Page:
* TLI interface applications need the following code which
    * is no longer needed for XTI interface applications.
    * -------------------------------------
    * Verify if the bound address correct?
    * if (bind -> addr.len != sizeof(int) ||
    *      *(int *)bind->addr.buf != SRV_ADDR) {
    *	fprintf(stderr, "t_bind bound wrong address\n");
    *	exit(4);
    * }
    * ---------------------------------------

The server establishes a transport endpoint with the desired transport provider using t_open(3NSL). Each provider has an associated service type, so the user can choose a particular service by opening the appropriate transport provider file. This connectionless mode server ignores the characteristics of the provider returned by t_open(3NSL) by setting the third argument to NULL. The transaction server assumes the transport provider has the following characteristics:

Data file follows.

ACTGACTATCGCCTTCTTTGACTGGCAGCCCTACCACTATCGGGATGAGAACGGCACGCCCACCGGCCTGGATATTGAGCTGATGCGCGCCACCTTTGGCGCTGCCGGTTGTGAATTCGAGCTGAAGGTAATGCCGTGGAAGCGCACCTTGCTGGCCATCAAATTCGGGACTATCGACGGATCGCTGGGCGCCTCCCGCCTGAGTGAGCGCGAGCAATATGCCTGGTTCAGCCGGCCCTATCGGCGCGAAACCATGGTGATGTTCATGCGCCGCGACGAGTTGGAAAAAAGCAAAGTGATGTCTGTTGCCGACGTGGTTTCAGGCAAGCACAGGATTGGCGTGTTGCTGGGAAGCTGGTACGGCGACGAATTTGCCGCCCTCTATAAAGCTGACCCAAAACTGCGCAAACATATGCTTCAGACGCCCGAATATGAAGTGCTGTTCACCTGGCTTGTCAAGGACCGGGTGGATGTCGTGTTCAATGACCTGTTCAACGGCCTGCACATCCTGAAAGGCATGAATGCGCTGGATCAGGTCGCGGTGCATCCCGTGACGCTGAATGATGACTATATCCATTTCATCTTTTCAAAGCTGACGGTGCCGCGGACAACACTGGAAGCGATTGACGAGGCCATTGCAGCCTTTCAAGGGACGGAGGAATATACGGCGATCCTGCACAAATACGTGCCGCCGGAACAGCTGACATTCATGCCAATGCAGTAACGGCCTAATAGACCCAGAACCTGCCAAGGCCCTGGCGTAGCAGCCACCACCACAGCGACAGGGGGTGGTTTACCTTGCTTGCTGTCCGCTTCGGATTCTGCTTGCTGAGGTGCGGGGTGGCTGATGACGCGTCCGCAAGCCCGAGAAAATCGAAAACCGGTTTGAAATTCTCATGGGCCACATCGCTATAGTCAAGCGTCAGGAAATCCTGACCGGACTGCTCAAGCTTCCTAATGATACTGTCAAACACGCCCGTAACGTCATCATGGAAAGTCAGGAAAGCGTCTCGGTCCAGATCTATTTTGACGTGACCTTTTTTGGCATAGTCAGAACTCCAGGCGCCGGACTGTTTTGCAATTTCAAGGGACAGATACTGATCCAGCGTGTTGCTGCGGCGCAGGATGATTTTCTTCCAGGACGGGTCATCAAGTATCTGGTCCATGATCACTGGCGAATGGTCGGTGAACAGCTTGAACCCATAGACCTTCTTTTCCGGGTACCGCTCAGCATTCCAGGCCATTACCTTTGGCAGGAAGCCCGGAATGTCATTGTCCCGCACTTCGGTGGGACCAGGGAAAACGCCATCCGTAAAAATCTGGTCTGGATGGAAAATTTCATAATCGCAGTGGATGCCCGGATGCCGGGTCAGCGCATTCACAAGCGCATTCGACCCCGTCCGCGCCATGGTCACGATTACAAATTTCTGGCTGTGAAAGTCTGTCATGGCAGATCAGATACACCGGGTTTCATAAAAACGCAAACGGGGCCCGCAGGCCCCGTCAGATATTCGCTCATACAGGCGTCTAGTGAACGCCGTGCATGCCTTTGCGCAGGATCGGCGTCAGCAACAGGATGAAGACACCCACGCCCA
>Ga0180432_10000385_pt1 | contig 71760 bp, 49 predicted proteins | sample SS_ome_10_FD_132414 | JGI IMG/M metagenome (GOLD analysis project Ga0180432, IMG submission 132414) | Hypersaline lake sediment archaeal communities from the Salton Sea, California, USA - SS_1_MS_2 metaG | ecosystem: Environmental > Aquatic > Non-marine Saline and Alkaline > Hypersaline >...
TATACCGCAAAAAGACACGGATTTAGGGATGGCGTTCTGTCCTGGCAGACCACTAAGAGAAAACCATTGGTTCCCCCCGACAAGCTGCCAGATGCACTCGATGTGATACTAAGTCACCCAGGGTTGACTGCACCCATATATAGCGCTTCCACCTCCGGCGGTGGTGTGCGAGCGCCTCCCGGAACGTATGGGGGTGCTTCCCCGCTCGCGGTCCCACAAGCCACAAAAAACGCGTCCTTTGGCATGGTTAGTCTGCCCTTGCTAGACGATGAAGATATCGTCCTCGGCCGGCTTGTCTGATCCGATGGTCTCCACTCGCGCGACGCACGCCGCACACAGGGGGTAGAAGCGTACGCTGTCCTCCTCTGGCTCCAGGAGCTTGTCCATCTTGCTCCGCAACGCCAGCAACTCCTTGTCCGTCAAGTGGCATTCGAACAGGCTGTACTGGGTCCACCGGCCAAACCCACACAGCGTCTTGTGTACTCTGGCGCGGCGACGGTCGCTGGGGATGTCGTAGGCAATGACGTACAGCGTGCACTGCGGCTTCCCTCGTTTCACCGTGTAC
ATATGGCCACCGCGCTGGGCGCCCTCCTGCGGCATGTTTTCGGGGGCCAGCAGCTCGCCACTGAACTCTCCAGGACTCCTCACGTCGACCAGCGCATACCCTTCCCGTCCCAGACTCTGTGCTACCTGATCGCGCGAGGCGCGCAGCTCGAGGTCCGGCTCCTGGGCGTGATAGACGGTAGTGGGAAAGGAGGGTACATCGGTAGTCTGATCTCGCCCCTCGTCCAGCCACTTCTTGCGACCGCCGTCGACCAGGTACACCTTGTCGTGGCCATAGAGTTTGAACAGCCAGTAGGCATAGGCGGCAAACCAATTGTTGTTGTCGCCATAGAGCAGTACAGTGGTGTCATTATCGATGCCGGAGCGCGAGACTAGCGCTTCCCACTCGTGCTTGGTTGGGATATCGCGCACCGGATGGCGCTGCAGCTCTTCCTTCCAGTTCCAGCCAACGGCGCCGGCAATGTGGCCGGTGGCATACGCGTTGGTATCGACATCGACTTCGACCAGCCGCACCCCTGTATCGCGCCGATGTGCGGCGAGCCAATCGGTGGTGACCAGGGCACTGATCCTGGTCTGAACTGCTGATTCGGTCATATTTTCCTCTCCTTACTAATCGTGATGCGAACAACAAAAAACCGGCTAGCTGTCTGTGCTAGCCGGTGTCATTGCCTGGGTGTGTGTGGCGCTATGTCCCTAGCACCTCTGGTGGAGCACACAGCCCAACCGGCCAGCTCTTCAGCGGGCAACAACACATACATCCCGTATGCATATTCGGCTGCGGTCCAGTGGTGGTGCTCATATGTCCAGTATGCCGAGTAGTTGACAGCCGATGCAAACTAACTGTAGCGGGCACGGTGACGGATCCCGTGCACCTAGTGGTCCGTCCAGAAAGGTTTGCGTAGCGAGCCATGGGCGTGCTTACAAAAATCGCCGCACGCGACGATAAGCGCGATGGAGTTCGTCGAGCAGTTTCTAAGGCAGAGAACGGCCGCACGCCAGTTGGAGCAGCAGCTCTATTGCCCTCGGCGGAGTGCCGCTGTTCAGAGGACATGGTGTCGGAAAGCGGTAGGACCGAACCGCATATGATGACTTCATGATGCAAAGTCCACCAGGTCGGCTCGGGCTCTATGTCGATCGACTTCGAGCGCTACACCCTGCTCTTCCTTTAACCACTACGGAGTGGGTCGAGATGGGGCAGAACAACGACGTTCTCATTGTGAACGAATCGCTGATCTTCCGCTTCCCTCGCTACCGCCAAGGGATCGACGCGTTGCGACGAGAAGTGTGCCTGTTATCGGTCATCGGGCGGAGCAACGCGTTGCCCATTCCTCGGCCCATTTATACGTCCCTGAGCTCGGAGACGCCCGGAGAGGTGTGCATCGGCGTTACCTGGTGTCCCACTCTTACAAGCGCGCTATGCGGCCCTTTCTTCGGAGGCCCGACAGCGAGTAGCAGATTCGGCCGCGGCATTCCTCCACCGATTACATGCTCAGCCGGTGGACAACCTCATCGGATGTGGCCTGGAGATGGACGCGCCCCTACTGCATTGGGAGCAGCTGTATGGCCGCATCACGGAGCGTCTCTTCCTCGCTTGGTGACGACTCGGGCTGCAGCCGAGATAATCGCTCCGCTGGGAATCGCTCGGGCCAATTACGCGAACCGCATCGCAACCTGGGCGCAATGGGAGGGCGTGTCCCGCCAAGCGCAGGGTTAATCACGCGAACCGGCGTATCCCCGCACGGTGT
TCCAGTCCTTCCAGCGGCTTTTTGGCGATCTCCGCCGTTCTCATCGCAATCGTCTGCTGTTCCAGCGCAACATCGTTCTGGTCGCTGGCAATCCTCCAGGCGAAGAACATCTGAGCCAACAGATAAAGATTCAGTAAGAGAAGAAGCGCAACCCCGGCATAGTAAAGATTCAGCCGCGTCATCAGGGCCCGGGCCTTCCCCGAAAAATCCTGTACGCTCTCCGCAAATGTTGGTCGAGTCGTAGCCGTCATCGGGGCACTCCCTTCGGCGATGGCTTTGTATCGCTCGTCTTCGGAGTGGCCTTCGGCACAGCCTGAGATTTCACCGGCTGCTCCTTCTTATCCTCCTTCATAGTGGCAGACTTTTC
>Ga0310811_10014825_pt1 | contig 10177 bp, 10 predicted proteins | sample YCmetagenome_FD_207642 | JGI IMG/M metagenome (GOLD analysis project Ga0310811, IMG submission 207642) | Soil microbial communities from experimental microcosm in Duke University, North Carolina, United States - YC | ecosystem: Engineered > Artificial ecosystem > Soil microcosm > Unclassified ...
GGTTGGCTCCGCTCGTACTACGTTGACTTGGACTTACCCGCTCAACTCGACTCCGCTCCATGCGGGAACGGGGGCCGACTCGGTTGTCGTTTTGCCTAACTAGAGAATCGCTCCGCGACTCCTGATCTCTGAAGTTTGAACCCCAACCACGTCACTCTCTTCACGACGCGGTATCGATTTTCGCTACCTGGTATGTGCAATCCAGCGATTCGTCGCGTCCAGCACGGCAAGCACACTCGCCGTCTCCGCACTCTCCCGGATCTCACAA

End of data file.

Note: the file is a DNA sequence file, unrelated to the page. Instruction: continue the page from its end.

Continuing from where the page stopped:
The connectionless server binds a transport address to the endpoint so that potential clients can access the server. A t_bind structure is allocated using t_alloc(3NSL) and the buf and len fields of the address are set accordingly.

One difference between a connection mode server and a connectionless mode server is that the qlen field of the t_bind structure is 0 for connectionless mode service. There are no connection requests to queue.

XTI/TLI interfaces define an inherent client-server relationship between two users while establishing a transport connection in the connection mode service. No such relationship exists in connectionless mode service.